Trigger warning for discussions on sexual violence, Harvey Weinstein, and erasure of queer, GNC, and/or trans survivors in mainstream discussions. Please proceed at your own risk.
If you have been on social media at all in the past week, you know that sexual violence has taken center stage across various platforms. In the wake of the news breaking of Harvey Weinstein’s role in preying on actresses throughout Hollywood, a much-needed conversation on how normalized sexual violence is in our society has risen. Facebook has been filled with #MeToo posts—statuses created by survivors of sexual harassment, assault, or violence of any kind to show the visual impact of sexual violence in our culture.
But in trying to be inclusive and raise awareness, much of the conversation surrounding #MeToo has had the adverse effect. In fact, many of the #MeToo posts center the experiences of cis, white, mostly heterosexual and able-bodied women. Their experiences are valid and deserve space, but what does it say when only allow certain groups of people to share their stories or feel safe as “survivors”?
Though statistics report that “1 out of 6 American women has been the victim of an attempted or completed rape in her lifetime”, this still underestimates the significance of sexual violence in our lives. Most survivors never report their rape or assault, for many factors ranging from fear of not being believed to simply not wanting to be re-victimized by police, medical professionals, and throughout the process of trying to bring the issue to court. There’s incredible pressure placed on survivors to be as close to the idea of a “perfect victim” as possible—survivors who drank the night of their assaults; survivors who knew their perpetrators or had even had previous consensual encounters with them; survivors who were, in any way, “imperfect” or showed their humanity, risk having that used against them if they choose to speak out about the violence they experienced.
But the most harmful expectation placed on survivors is the pressure of not being queer. The shame that hangs for many queer survivors correlates to the unfair stereotype if the perpetrator is the same gender of them, then that will somehow “make” them queer—and that simply isn’t true. But because this stereotype is still laced so closely to how we talk about and process sexual violence, queer survivors are far less likely to seek help, report their assaults, or get the support that they need.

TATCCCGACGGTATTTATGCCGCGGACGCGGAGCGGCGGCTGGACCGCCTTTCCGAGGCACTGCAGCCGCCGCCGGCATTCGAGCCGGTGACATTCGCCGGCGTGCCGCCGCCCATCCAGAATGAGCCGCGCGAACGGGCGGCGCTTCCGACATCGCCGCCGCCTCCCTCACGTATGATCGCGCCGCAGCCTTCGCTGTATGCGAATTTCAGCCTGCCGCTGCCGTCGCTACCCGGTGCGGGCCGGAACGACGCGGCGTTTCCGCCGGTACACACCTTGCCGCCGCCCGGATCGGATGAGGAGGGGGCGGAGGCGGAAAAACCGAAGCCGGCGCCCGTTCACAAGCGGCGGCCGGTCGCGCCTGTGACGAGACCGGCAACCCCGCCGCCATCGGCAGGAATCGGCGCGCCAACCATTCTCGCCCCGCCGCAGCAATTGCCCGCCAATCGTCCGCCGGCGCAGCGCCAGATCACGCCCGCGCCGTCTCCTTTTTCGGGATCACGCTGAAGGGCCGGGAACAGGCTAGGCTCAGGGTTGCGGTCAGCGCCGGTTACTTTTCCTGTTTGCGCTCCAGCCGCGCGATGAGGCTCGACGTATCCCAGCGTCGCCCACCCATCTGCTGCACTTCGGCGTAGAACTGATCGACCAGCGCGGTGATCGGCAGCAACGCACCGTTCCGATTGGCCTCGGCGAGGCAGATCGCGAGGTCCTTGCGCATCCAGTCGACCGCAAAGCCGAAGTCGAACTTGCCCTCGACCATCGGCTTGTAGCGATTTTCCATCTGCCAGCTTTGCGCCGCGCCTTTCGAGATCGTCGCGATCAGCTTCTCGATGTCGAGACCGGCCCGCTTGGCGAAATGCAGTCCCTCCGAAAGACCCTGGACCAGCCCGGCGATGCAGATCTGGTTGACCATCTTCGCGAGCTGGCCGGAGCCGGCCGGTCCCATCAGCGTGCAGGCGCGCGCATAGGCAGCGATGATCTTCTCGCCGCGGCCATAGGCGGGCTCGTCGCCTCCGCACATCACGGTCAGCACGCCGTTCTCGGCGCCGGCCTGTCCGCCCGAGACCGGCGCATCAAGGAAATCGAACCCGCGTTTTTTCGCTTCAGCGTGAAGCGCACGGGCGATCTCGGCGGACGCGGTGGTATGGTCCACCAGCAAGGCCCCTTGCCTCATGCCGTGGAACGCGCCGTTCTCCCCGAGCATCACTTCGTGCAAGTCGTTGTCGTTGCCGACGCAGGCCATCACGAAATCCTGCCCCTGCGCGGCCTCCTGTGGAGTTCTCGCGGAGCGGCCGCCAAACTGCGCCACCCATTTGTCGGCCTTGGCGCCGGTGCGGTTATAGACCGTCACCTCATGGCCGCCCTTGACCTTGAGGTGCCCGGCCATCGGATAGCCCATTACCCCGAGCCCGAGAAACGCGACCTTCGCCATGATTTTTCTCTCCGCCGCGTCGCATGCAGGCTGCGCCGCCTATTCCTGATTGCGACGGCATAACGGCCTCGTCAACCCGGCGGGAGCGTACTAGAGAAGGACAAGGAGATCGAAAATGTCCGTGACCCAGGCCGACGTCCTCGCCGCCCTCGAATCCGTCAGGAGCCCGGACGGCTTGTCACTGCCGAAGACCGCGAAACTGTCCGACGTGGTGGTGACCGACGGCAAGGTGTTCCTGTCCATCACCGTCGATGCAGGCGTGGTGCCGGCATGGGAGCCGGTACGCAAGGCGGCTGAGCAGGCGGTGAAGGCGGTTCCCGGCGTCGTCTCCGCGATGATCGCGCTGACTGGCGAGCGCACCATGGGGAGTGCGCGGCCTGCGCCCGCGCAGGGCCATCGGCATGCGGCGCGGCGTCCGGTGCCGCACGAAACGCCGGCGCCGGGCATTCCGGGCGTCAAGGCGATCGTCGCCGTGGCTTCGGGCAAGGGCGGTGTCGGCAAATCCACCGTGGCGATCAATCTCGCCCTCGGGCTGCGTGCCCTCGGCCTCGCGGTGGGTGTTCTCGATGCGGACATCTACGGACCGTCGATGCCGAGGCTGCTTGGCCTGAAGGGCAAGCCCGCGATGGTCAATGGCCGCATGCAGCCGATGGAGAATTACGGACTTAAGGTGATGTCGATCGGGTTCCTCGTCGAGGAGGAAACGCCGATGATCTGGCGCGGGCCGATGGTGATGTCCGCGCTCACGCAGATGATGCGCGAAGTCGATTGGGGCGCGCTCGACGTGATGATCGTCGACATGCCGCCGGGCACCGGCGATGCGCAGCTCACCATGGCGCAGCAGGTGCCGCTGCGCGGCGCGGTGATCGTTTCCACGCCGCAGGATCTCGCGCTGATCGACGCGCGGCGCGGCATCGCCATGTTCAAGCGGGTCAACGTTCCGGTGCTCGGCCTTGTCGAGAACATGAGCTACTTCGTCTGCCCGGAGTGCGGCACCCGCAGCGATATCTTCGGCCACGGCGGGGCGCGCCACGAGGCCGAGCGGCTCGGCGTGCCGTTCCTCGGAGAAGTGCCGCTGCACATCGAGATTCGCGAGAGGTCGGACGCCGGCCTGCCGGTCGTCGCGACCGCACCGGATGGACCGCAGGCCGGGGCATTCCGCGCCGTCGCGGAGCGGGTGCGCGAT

The biggest cause for concern with the #MeToo posts is the erasure of validity to the sexual violence that survivors who are not cis women face. People who are trans and/or gender non-conforming or women who are masculine presenting also face sexual violence, but are grossly under-supported and left out of resources and conversations meant to center and uplift survivors because of their gender or the gender of their perpetuators. Many attempts of bringing this up through #MeToo posts were met with accusations of derailing, diminishing, or disregarding the need for cis female survivors to share their stories.
Let me be clear: cis women are not the only ones that experience sexual violence. We can have a conversation about the ways that misogyny and gender oppression impact us in different ways without it taking away from the validity of these experiences. By suggesting that cis women are not the only ones that experience sexual violence, the result is not to recenter the conversation on masculinity or for allowing perpetrators who are cis men to dodge accountability for their actions. Instead, the goal is to give survivors of all genders—especially those who have been the most marginalized and left out—room to know that they matter, too.
It’s important that we talk about how sexual violence impacts us, but is it right to do so at the expense of leaving survivors behind? No. Queer survivors, survivors who are trans and/or gender non-confonforming, survivors whose perpetrators were the same gender as them or whose perpetrators were not cis men are not any less important than survivors whose stories fit our idea of the “perfect victim”.
So how do we move forward? We continue making space and centering the stories that are the most important to tell when speaking out about sexual violence—the stories of survivors. But no survivor is obligated to tell you their story or participate in public processing of their trauma just because it is time sensitive or the topic at the time. The best thing that we can do—all of us—is to make space for survivors from all walks of life to feel safe, to know that they matter, and to have access to the resources and help that they need to feel their best.
Sexual violence continues to have such a pertinent role in our lives because there is no separating it from our misogynist society. But we can begin to do the work of breaking away from being unconscious bystanders and standing up to say, no more.